Depending on how much time you have, you may want to do your paint prep the day before the actual painting. This process can be more time consuming than actually painting, but it's up to you.

Mix the paint and put some in the handy paint pail. Start cutting in with the angled brush - take your time! This is one of the reasons I tend to paint the ceilings the same color as the walls... (If you want to leave one wall in a room the same color and paint a different color on other walls, you can tape the wall you're not painting, and it makes a perfect line.) You may need two coats where you're cutting in, so go ahead and apply a second coat if needed. If you have to walk away from your project for a few moments while in the middle of it, put your paint brush in a ziplock bag so it doesn't dry out. If finished, clean off brush immediately.

Once the cutting in is complete, pour some paint into the tray and get your roller ready. Don't go too fast with the roller or you'll splatter more than necessary. Once you make your way around the room, you'll be ready for the second coat (another great thing about Benjamin Moore). If you're painting your ceilings, I would do them first to get them out of the way. Also, in case you splatter the walls with paint from the ceiling, they'll get covered up when you paint the walls.

When you're all done, carefully remove the tape. If the paint is dried over the tape, use a razor knife to make a slit so the paint doesn't end up peeling off when you pull the tape off.

TEXTURED PAINT.

I was going for an old-fashioned Mediterranean plaster look on the walls in my downstairs half bath. I researched it online, and several sites suggested using some expensive Venetian plaster with multiple steps, and requiring skill. I neither wanted to spend that much money (paint is expensive enough!), nor did I have that kind of time or those kinds of skills, so I wasn't willing to go forward with that plan.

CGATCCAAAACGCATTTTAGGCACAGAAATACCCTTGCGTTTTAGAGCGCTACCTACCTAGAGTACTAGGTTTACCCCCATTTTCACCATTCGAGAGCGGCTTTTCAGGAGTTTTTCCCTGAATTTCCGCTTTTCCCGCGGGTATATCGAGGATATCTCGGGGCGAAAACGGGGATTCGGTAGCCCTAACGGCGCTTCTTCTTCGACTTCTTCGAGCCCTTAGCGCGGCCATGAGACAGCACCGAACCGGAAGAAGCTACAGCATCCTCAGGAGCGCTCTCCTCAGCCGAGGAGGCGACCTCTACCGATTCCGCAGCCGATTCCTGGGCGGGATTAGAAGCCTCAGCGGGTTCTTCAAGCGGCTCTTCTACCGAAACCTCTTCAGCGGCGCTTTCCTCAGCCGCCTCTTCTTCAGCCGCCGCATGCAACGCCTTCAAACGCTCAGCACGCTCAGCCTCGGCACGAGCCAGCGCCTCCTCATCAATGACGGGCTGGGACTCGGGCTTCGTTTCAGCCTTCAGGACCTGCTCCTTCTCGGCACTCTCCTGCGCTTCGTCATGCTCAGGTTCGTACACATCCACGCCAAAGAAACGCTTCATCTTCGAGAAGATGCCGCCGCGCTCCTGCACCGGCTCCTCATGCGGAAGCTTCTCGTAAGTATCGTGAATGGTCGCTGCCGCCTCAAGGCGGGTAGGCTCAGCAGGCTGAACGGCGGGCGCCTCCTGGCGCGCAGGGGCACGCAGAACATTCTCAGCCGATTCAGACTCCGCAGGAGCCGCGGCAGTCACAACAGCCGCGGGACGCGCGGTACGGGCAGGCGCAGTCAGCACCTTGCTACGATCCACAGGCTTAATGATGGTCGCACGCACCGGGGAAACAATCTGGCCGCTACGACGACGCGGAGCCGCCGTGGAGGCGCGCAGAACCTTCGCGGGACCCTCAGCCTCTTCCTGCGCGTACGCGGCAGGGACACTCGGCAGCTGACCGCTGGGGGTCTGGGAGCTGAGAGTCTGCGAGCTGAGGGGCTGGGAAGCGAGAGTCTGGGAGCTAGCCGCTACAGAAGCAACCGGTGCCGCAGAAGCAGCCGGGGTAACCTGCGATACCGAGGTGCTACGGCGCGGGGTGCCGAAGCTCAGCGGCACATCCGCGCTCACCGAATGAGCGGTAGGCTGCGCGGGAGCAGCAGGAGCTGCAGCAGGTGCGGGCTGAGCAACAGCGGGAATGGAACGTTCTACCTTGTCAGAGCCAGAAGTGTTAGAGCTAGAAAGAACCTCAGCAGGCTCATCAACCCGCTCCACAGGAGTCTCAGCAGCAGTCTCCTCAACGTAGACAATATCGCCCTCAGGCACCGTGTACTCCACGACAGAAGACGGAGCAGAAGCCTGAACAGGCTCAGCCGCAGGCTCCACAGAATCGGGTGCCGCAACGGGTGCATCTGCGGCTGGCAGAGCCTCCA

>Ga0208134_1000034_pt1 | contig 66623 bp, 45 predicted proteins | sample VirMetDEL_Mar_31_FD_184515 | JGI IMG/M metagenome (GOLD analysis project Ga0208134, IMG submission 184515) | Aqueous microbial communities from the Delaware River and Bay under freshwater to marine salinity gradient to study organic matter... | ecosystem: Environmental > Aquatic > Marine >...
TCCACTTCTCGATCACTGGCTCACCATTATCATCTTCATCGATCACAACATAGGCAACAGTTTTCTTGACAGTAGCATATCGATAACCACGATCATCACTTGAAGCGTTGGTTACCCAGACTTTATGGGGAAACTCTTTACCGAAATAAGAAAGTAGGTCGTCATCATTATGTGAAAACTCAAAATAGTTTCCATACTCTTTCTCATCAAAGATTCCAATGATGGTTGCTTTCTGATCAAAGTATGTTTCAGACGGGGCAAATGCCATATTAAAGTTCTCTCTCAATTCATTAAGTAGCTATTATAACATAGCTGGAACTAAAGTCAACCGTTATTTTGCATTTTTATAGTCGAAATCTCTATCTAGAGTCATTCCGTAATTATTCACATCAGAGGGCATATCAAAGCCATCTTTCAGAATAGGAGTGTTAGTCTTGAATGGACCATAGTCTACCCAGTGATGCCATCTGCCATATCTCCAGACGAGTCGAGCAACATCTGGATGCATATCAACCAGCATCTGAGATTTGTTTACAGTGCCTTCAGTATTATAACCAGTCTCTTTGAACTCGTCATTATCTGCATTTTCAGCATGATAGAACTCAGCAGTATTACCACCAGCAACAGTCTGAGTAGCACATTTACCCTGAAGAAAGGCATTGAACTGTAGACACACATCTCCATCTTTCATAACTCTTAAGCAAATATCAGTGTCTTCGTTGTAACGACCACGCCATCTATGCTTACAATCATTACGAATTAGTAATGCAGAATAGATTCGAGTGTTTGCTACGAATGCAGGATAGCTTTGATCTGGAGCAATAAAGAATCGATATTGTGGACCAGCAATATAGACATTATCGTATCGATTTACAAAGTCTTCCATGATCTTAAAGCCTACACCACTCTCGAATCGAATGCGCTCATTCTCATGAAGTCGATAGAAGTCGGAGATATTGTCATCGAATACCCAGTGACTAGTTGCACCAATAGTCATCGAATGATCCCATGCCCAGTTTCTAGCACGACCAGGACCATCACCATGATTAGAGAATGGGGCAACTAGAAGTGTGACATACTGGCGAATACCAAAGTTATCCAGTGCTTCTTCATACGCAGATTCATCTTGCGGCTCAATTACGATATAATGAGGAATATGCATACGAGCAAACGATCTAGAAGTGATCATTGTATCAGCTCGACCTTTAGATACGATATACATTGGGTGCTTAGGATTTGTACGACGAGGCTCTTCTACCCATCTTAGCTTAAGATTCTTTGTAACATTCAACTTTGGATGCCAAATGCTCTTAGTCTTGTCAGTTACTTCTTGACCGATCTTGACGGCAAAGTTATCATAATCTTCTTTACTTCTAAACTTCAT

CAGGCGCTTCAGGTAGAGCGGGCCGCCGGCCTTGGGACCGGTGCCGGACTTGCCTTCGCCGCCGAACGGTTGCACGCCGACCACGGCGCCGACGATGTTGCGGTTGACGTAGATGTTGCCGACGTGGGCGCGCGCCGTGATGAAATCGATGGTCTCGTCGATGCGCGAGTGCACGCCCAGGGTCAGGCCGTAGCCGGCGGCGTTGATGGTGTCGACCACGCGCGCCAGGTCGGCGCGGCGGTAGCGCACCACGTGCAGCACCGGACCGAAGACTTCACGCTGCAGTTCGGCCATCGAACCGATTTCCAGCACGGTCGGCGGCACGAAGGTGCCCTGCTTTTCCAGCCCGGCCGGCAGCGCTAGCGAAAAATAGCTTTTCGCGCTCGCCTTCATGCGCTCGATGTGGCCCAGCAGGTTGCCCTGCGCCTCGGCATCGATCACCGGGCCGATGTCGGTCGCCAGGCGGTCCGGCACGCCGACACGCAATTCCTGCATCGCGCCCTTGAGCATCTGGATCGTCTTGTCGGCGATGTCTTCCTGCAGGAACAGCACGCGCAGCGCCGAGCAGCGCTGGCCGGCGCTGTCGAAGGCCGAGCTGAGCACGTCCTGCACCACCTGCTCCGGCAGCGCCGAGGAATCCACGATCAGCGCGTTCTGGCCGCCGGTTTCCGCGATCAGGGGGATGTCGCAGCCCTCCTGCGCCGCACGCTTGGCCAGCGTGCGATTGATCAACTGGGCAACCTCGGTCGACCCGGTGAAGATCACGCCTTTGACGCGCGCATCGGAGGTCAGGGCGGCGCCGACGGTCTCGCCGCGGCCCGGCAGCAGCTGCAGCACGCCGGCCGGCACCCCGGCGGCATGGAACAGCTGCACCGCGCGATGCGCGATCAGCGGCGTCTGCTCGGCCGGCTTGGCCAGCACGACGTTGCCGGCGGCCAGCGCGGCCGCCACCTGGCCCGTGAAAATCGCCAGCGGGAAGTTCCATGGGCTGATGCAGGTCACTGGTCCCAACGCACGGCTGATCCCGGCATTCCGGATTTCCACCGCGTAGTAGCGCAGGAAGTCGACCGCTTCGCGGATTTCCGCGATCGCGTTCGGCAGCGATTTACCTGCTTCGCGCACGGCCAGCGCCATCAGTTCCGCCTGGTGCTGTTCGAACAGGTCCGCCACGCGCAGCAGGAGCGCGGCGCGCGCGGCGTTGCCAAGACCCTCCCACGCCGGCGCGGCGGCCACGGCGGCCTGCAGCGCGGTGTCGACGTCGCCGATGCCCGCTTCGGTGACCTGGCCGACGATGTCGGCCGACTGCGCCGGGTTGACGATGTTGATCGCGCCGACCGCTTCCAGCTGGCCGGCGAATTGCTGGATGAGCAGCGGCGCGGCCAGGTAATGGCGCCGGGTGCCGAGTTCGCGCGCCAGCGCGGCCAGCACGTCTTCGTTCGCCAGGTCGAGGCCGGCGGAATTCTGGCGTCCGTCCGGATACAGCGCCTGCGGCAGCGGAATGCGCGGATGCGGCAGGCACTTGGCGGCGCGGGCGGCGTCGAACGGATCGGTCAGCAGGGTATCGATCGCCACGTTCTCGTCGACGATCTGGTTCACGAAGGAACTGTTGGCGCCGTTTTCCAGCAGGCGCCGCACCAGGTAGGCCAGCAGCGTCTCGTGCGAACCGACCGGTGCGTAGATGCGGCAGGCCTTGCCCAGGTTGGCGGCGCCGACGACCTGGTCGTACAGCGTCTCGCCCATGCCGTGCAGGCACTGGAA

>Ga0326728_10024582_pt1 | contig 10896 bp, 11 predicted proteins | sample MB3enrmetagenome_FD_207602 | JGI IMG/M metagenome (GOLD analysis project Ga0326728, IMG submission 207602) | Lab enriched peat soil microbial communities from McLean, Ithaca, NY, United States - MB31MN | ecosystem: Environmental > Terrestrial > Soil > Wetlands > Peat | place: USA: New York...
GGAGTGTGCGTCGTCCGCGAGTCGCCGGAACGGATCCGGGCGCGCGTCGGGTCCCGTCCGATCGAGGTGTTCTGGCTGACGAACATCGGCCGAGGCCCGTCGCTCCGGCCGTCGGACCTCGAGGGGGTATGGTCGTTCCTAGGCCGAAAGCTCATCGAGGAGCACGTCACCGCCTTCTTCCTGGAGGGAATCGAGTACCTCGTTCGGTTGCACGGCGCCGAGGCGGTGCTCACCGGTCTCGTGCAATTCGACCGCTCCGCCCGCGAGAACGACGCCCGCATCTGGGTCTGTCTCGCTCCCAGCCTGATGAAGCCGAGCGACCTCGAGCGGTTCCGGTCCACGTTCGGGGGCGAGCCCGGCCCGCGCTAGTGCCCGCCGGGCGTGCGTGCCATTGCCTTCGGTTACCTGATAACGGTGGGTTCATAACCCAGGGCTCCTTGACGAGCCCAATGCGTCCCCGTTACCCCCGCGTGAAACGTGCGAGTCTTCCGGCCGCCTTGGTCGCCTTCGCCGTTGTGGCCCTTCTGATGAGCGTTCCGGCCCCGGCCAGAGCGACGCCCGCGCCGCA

I ended up getting sand-based texture paint (also Benjamin Moore) in the half-bath, and it turned out AWESOME. I found using a brush as opposed to a roller gave me the desired effect. I did up and down strokes, then went over them with side to side strokes. It's VERY messy, so use a drop cloth or sheet that you're willing to just throw in the garbage when you're done. Trying to use a roller will result in a bigger mess. Mix the paint VERY OFTEN - the sand settles quickly.

Whatever color you would like your textured walls is what you will paint them OVER the textured paint, and after it has dried (the textured paint might not have been 100% dry on my walls before painting them the desired color, but it still turned out good). The paint will provide a protective covering over the texture, making it also easier to wipe your walls when needed.

Well - I think that about covers it!! If anyone has any other questions, feel free to ask away! Happy Painting! =)



1 comment:

Toni said...

I would love to see photos of your results! I LOVE the idea of painting, getting samples, etc. but HATE the actual painting. Try as I might I am just not very good at it. I did just do my bedroom in a dark burgundy and love the color. I'm intrigued with your half bath!